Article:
Do we really need to set up sciences and languages in opposition, giving young people the idea that they are somehow mutually exclusive?
Statistics can be interpreted in many ways, but let’s enjoy the positives where we find them. Yesterday’s A-level results for England, Wales and Northern Ireland revealed that for the first time, female science students outnumbered males. Just over 50% of science A-levels are now studied and sat by girls. We must now hope that this generation go on to channel their talent into STEM careers, becoming ground-breakers and role models for those who follow.
Less positively, language learning in British schools is in long-term decline. A marginal increase in the study of Spanish doesn’t make up for dramatic slumps in the numbers learning French and German. While language study is part of the National Curriculum for pupils in England aged 7-14, interest in taking those studies further, to A-level and beyond, isn’t being stimulated. In parts of Europe, learning a second language is encouraged for children as young as three. It’s not uncommon for German teenagers to be proficient in both a second language and a third. Even leaving aside the cultural doors opened by multilingualism, it’s a proven fact that language learning is an outstanding brain-training exercise that increases speed of thought and enhances decision making. To follow the most basic economic logic, the 21st century Brit who becomes fluent in another language shouldn’t have too many problems finding a job.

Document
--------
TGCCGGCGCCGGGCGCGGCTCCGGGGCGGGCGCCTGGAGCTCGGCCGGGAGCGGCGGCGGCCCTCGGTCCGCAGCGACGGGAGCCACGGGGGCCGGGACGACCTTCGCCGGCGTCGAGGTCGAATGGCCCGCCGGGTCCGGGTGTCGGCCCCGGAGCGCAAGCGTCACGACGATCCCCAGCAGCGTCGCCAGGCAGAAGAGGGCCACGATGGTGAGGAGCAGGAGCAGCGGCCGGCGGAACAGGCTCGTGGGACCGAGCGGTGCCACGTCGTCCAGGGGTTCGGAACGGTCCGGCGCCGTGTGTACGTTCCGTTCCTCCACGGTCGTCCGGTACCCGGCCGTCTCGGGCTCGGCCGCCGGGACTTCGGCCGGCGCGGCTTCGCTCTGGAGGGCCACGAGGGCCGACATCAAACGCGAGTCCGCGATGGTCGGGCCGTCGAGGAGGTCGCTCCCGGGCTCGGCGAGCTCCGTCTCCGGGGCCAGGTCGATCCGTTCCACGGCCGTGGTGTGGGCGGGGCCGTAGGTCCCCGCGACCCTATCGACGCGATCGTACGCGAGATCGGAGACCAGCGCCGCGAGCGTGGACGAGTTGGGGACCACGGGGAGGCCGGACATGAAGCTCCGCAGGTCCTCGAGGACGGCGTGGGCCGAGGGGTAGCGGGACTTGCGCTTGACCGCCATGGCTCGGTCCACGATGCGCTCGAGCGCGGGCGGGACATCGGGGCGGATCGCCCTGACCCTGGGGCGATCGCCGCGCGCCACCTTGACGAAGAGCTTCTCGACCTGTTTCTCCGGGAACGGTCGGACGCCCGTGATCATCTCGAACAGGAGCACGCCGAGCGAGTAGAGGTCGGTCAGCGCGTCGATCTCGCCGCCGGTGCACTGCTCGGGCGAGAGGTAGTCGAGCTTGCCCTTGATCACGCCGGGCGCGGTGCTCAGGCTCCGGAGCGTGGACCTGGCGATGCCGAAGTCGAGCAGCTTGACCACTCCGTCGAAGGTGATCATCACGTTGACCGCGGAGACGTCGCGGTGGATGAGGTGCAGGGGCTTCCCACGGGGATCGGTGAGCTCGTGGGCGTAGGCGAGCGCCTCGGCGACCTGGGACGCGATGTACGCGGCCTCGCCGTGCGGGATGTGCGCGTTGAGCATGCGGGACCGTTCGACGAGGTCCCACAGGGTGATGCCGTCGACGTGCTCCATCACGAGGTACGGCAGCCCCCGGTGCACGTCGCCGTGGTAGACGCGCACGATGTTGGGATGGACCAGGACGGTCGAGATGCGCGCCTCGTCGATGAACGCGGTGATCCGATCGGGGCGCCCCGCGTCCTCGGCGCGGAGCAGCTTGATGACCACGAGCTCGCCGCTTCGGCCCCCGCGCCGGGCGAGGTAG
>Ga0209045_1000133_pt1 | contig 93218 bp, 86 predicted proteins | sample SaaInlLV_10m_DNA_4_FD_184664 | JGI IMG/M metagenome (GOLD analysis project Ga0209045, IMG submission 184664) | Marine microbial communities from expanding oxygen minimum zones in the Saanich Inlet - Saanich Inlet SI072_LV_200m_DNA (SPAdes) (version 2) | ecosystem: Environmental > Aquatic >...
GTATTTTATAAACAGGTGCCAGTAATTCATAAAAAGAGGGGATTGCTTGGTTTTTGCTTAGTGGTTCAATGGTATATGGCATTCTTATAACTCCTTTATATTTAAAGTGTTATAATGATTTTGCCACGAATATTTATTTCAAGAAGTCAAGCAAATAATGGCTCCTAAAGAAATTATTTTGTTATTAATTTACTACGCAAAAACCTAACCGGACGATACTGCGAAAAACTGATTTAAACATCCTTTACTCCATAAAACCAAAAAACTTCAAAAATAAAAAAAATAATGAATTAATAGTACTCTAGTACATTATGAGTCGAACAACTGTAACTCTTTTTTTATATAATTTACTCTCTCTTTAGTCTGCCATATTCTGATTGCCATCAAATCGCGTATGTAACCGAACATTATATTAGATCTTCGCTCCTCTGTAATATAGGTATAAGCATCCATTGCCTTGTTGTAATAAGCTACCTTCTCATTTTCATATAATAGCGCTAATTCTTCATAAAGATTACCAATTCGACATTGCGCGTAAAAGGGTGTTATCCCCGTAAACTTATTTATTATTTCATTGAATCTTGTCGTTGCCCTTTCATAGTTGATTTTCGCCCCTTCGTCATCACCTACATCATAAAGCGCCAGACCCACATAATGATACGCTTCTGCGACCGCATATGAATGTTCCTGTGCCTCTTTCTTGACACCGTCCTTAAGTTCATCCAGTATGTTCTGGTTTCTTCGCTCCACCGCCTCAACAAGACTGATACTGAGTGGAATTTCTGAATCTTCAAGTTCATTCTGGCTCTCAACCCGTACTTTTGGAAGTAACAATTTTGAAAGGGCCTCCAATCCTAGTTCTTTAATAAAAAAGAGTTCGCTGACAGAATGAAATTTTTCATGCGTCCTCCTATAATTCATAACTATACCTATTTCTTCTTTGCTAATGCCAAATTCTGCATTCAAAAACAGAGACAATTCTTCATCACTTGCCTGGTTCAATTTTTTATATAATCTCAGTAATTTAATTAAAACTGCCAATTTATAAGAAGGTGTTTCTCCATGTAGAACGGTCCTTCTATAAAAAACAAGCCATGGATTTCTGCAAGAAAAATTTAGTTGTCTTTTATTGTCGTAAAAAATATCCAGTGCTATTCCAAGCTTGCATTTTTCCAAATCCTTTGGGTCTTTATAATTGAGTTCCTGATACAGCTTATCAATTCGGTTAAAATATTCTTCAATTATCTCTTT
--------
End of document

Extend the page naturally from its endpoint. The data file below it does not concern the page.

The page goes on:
In recent years we’ve heard a number of arguments that young students, notably girls, are abandoning language learning in favour of STEM subjects. Some people have taken those arguments a stage further and suggested that it’s better for young people to focus on more “practical” and “useful” subjects than to spend time on linguistics. Do we really need to set up sciences and languages in opposition, giving young people the idea that they are somehow mutually exclusive?
Over eighty years after her death, the name Marie Curie is globally recognised. She was the first woman to win a Nobel Prize and the only person ever to win two Nobels in two different categories. Her accomplishments and legacy in chemistry and physics are an inspiration, and they always will be. Marie Curie spoke five languages. Didn’t exactly hold her back, did it?
We applaud the rise of STEM studies among young women, and we applaud any moves towards equality of opportunity in education and employment. We also believe language learning and multilingual communication have a huge part to play in securing happy, prosperous futures for all our children. And there's no reason why we can't all get on board with both.